The Appellate Division of the Supreme Court of New York, third department recently heard an appeal in the case of Accent Commercial Furniture v. P. Schneider & Associates. This case, involving the delivery and installation of decorative wall panels underlines some of the pettiness of the human condition and the bizarre lengths people will often go to in order to torture logic. It also illustrates how most courts are not very sympathetic to parties who it feels are wasting its time.
Background of the Case
The defendant, P. Schneider & Associates (PSA) desired to do some decoration of their new office. In September 2010, PSA retained Accent via oral contract to deliver and install some furniture as well as decorative, fabric covered wall panels. Defendant wanted this work to be finished by the end of October, 2010. When the wall panels arrived, the defendant realized that the manufacturer (not the plaintiff) had made a mistake and used the ‘incorrect’ fabric – considering the amount of acrimony that ensued over fabric, it is rather unfortunate that the record does not show pictures of these panels.
At any rate, the correct panels arrived in late December 2010 and the plaintiff installed them a short time later. On January 4, 2011, plaintiff submitted its bill for the work, less the down payment defendant had already made. Defendant did not make any payments, and a year later plaintiff sued for breach of contract. Defendant counterclaimed, alleging that plaintiff had breached the contract re: delivery date, and generated attendant damages.
The confusingly named Supreme Court granted plaintiff’s motion for summary judgment, and dismissed defendant’s counterclaim. Defendant then made the interesting decision to appeal the Supreme Court’s decision to the Third Department of The Appellate Division.
The Appellate Division stated that the Uniform Commerce Code (UCC) as enacted in New York applied to the case. The UCC applies only to contracts for the sale of goods over a statutory amount, typically $500 or more.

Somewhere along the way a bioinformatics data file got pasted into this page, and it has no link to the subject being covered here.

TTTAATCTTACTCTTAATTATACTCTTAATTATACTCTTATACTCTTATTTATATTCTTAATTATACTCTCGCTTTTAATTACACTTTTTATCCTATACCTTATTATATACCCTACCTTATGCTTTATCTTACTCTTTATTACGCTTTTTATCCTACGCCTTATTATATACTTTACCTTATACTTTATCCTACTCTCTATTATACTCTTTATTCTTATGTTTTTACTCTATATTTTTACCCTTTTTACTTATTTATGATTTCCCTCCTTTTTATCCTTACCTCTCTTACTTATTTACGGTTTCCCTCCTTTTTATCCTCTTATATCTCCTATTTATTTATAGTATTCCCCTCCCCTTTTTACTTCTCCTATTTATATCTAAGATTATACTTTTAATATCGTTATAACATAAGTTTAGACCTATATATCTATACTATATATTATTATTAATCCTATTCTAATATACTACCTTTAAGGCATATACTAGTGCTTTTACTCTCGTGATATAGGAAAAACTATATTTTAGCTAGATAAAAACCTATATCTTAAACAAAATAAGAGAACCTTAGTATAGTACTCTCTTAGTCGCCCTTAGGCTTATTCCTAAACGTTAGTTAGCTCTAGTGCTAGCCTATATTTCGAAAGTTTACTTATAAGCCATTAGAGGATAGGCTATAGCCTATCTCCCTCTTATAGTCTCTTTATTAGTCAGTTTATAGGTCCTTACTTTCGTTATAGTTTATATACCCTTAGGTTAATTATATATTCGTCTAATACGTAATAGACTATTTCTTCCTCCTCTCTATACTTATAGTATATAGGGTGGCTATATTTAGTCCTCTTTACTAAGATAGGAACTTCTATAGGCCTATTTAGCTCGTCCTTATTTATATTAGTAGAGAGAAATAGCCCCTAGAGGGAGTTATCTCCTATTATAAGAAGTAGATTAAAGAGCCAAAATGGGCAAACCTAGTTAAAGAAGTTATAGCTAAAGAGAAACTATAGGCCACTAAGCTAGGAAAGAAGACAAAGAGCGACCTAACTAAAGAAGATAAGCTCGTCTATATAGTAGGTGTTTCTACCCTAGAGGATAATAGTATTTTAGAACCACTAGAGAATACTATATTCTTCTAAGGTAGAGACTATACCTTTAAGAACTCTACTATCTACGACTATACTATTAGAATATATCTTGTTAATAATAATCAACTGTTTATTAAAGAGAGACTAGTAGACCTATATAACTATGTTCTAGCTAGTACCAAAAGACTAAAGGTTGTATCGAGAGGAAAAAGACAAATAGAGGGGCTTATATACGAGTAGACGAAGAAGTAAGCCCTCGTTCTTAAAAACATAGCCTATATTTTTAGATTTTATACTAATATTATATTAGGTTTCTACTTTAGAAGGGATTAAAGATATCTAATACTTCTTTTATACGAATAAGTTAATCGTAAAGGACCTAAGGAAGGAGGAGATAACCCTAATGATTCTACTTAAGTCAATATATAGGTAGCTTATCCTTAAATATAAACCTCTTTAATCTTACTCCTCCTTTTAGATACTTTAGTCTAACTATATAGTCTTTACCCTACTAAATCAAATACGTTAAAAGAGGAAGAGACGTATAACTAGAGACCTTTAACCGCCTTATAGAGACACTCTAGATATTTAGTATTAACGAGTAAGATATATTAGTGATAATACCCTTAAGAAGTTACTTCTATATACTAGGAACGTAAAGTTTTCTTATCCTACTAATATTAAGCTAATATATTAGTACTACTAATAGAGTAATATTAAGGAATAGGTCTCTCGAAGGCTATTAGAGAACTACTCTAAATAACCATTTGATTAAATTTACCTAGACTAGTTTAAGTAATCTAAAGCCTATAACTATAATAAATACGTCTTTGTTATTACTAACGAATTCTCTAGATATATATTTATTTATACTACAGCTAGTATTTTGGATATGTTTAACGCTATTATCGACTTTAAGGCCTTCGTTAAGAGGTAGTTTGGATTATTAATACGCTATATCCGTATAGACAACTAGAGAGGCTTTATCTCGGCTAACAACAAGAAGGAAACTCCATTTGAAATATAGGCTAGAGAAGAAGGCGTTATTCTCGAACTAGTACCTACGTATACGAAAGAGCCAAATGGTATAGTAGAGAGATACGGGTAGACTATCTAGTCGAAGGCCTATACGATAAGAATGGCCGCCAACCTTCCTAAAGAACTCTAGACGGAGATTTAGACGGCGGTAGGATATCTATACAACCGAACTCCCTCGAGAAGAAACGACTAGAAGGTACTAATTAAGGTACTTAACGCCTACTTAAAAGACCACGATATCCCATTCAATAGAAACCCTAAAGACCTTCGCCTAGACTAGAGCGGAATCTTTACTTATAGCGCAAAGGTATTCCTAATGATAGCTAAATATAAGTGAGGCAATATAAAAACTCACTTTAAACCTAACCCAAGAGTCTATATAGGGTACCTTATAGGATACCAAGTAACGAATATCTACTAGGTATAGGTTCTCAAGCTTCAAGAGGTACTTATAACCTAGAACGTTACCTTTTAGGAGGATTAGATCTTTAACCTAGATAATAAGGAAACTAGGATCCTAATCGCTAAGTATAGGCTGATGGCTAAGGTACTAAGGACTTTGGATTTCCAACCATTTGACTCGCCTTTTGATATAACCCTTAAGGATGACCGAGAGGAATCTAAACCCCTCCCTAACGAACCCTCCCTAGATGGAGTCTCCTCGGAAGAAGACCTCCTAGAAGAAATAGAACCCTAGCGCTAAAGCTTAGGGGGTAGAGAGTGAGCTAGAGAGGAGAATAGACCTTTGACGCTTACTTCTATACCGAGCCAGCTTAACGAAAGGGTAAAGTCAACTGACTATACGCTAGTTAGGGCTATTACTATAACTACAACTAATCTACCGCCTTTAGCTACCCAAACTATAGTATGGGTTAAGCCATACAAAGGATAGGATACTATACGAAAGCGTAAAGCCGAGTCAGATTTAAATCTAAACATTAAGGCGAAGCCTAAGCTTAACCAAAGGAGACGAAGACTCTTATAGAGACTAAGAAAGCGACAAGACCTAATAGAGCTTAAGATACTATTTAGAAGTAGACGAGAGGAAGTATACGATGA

Very interestingly, defendant admitted that an oral contract existed for the wall panels. According to the Statute of Frauds, oral contracts for the sale of goods over $500 are not enforceable. However according to UCC 2-201(3)(b), if the accused party admits that the contract existed, it is an exception to the Statute of Frauds, and is enforceable. With this important threshold matter out of the way, the court then proceeded to demolish the defendant.
Essentially, the defendant got the correct wall panels in December 2010. Under the UCC this was an ‘acceptance of the goods’ – there was no effort to reject or return them. Thus, the defendant must pay the contract price of these goods. However, also under the UCC, the defendant is entitled to an offset for any damages caused by the plaintiff’s breach of any material terms of the contract.
For the sake of argument, the court assumed that the delivery delay was a breach of a material contract term. Also under the UCC, the defendant had a duty to ‘mitigate’ or ‘cover’ damages. This is a common concept, premised on acting to reduce the harm. This is also where the court seemed to lose patience with the defendant.
The court stated that plaintiff offered to install the first shipment of wall panels, and then remove them and install the correct ones when they arrived at no additional cost. Defendant did not agree to this. In addition, defendant could not provide any evidence of how they were actually harmed by incorrect fabric. Because of this, by definition, they could not demonstrate how they had taken steps to mitigate this damage. Reading between the lines, the court probably felt that defendant was simply coming up with a trumped-up excuse not to pay for the wall panels. The court affirmed the lower court’s grant of summary judgment to plaintiff.
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